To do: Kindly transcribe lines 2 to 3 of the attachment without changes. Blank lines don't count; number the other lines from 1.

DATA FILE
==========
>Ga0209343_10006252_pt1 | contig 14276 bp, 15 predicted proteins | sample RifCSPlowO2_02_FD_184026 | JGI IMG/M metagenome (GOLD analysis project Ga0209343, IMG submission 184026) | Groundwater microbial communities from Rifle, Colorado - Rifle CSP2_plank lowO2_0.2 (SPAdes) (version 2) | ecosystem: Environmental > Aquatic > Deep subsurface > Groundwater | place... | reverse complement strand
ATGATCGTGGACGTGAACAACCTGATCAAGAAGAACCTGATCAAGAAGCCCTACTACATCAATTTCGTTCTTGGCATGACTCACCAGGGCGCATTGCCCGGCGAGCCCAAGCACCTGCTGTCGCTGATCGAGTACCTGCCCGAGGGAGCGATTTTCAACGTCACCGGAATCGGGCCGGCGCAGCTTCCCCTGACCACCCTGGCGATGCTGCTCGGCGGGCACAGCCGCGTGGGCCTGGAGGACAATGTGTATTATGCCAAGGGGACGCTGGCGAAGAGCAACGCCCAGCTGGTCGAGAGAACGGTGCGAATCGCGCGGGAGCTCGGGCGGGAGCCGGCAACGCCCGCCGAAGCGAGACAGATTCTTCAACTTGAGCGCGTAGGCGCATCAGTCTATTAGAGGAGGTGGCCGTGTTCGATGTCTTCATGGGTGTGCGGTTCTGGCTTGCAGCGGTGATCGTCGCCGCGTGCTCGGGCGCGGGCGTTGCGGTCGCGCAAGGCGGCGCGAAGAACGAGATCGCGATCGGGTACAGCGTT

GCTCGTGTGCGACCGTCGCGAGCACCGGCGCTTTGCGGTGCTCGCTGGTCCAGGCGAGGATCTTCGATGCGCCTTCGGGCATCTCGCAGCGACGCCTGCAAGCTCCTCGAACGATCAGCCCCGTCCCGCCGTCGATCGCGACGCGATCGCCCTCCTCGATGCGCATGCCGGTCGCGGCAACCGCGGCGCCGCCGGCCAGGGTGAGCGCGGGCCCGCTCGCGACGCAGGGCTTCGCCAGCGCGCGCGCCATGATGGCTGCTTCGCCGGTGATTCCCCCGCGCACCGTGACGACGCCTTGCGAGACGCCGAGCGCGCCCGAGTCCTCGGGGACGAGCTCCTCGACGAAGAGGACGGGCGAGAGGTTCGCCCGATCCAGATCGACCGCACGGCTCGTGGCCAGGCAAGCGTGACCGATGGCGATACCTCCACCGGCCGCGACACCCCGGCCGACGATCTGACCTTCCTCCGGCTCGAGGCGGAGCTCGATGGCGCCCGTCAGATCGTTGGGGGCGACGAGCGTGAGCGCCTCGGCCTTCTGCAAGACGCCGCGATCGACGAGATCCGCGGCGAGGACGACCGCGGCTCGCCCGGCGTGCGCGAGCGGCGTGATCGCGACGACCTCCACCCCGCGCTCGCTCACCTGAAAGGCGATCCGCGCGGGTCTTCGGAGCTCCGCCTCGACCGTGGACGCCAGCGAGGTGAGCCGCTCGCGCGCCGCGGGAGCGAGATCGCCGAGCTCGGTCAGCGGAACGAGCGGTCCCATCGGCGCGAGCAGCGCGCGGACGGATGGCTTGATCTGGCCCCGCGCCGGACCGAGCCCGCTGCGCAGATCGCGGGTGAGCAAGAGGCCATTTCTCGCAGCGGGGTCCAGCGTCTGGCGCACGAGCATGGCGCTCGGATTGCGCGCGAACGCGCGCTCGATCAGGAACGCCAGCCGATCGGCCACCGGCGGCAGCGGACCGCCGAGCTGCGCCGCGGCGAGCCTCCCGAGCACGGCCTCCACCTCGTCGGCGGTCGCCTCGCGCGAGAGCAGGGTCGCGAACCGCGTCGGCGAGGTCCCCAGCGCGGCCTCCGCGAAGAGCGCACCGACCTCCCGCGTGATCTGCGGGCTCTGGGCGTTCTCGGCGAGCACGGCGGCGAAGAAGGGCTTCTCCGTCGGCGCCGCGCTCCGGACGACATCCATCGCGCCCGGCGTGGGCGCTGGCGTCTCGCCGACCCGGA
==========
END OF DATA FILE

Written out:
ATGATCGTGGACGTGAACAACCTGATCAAGAAGAACCTGATCAAGAAGCCCTACTACATCAATTTCGTTCTTGGCATGACTCACCAGGGCGCATTGCCCGGCGAGCCCAAGCACCTGCTGTCGCTGATCGAGTACCTGCCCGAGGGAGCGATTTTCAACGTCACCGGAATCGGGCCGGCGCAGCTTCCCCTGACCACCCTGGCGATGCTGCTCGGCGGGCACAGCCGCGTGGGCCTGGAGGACAATGTGTATTATGCCAAGGGGACGCTGGCGAAGAGCAACGCCCAGCTGGTCGAGAGAACGGTGCGAATCGCGCGGGAGCTCGGGCGGGAGCCGGCAACGCCCGCCGAAGCGAGACAGATTCTTCAACTTGAGCGCGTAGGCGCATCAGTCTATTAGAGGAGGTGGCCGTGTTCGATGTCTTCATGGGTGTGCGGTTCTGGCTTGCAGCGGTGATCGTCGCCGCGTGCTCGGGCGCGGGCGTTGCGGTCGCGCAAGGCGGCGCGAAGAACGAGATCGCGATCGGGTACAGCGTT

GCTCGTGTGCGACCGTCGCGAGCACCGGCGCTTTGCGGTGCTCGCTGGTCCAGGCGAGGATCTTCGATGCGCCTTCGGGCATCTCGCAGCGACGCCTGCAAGCTCCTCGAACGATCAGCCCCGTCCCGCCGTCGATCGCGACGCGATCGCCCTCCTCGATGCGCATGCCGGTCGCGGCAACCGCGGCGCCGCCGGCCAGGGTGAGCGCGGGCCCGCTCGCGACGCAGGGCTTCGCCAGCGCGCGCGCCATGATGGCTGCTTCGCCGGTGATTCCCCCGCGCACCGTGACGACGCCTTGCGAGACGCCGAGCGCGCCCGAGTCCTCGGGGACGAGCTCCTCGACGAAGAGGACGGGCGAGAGGTTCGCCCGATCCAGATCGACCGCACGGCTCGTGGCCAGGCAAGCGTGACCGATGGCGATACCTCCACCGGCCGCGACACCCCGGCCGACGATCTGACCTTCCTCCGGCTCGAGGCGGAGCTCGATGGCGCCCGTCAGATCGTTGGGGGCGACGAGCGTGAGCGCCTCGGCCTTCTGCAAGACGCCGCGATCGACGAGATCCGCGGCGAGGACGACCGCGGCTCGCCCGGCGTGCGCGAGCGGCGTGATCGCGACGACCTCCACCCCGCGCTCGCTCACCTGAAAGGCGATCCGCGCGGGTCTTCGGAGCTCCGCCTCGACCGTGGACGCCAGCGAGGTGAGCCGCTCGCGCGCCGCGGGAGCGAGATCGCCGAGCTCGGTCAGCGGAACGAGCGGTCCCATCGGCGCGAGCAGCGCGCGGACGGATGGCTTGATCTGGCCCCGCGCCGGACCGAGCCCGCTGCGCAGATCGCGGGTGAGCAAGAGGCCATTTCTCGCAGCGGGGTCCAGCGTCTGGCGCACGAGCATGGCGCTCGGATTGCGCGCGAACGCGCGCTCGATCAGGAACGCCAGCCGATCGGCCACCGGCGGCAGCGGACCGCCGAGCTGCGCCGCGGCGAGCCTCCCGAGCACGGCCTCCACCTCGTCGGCGGTCGCCTCGCGCGAGAGCAGGGTCGCGAACCGCGTCGGCGAGGTCCCCAGCGCGGCCTCCGCGAAGAGCGCACCGACCTCCCGCGTGATCTGCGGGCTCTGGGCGTTCTCGGCGAGCACGGCGGCGAAGAAGGGCTTCTCCGTCGGCGCCGCGCTCCGGACGACATCCATCGCGCCCGGCGTGGGCGCTGGCGTCTCGCCGACCCGGA